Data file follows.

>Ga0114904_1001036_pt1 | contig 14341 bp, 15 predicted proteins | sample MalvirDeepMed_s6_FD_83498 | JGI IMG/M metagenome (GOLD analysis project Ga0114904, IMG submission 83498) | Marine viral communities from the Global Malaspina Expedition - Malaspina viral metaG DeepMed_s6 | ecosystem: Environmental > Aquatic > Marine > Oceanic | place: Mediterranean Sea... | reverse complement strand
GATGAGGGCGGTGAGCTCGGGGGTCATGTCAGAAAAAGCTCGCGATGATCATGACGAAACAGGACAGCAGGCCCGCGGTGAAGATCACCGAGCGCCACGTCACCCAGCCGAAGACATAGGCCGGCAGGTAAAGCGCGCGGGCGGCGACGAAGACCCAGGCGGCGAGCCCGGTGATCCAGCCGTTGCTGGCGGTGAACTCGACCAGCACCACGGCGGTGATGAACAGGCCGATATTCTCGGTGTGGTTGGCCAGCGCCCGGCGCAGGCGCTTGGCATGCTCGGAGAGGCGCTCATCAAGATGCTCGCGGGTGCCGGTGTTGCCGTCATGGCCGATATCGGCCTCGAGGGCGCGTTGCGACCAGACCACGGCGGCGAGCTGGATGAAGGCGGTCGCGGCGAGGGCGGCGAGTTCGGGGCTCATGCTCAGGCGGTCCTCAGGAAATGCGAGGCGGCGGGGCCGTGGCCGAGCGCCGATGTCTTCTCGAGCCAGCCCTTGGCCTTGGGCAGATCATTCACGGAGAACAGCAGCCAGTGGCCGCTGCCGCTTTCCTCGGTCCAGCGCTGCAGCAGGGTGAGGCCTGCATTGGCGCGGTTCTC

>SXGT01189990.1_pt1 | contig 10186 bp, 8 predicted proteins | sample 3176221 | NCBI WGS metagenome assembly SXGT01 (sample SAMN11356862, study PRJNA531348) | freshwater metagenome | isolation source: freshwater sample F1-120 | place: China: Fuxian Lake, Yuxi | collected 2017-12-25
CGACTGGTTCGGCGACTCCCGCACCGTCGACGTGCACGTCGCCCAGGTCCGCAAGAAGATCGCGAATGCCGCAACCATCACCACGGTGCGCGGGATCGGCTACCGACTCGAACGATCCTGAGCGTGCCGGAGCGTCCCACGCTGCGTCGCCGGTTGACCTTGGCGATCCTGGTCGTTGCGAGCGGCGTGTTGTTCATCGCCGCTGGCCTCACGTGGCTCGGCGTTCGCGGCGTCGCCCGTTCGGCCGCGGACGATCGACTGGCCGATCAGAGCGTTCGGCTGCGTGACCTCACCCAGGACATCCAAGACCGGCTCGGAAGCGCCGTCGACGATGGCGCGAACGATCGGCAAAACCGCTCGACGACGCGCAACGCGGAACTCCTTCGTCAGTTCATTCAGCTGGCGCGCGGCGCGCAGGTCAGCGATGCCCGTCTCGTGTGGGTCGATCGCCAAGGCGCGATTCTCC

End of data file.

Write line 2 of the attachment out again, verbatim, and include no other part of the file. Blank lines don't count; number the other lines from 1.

GATGAGGGCGGTGAGCTCGGGGGTCATGTCAGAAAAAGCTCGCGATGATCATGACGAAACAGGACAGCAGGCCCGCGGTGAAGATCACCGAGCGCCACGTCACCCAGCCGAAGACATAGGCCGGCAGGTAAAGCGCGCGGGCGGCGACGAAGACCCAGGCGGCGAGCCCGGTGATCCAGCCGTTGCTGGCGGTGAACTCGACCAGCACCACGGCGGTGATGAACAGGCCGATATTCTCGGTGTGGTTGGCCAGCGCCCGGCGCAGGCGCTTGGCATGCTCGGAGAGGCGCTCATCAAGATGCTCGCGGGTGCCGGTGTTGCCGTCATGGCCGATATCGGCCTCGAGGGCGCGTTGCGACCAGACCACGGCGGCGAGCTGGATGAAGGCGGTCGCGGCGAGGGCGGCGAGTTCGGGGCTCATGCTCAGGCGGTCCTCAGGAAATGCGAGGCGGCGGGGCCGTGGCCGAGCGCCGATGTCTTCTCGAGCCAGCCCTTGGCCTTGGGCAGATCATTCACGGAGAACAGCAGCCAGTGGCCGCTGCCGCTTTCCTCGGTCCAGCGCTGCAGCAGGGTGAGGCCTGCATTGGCGCGGTTCTC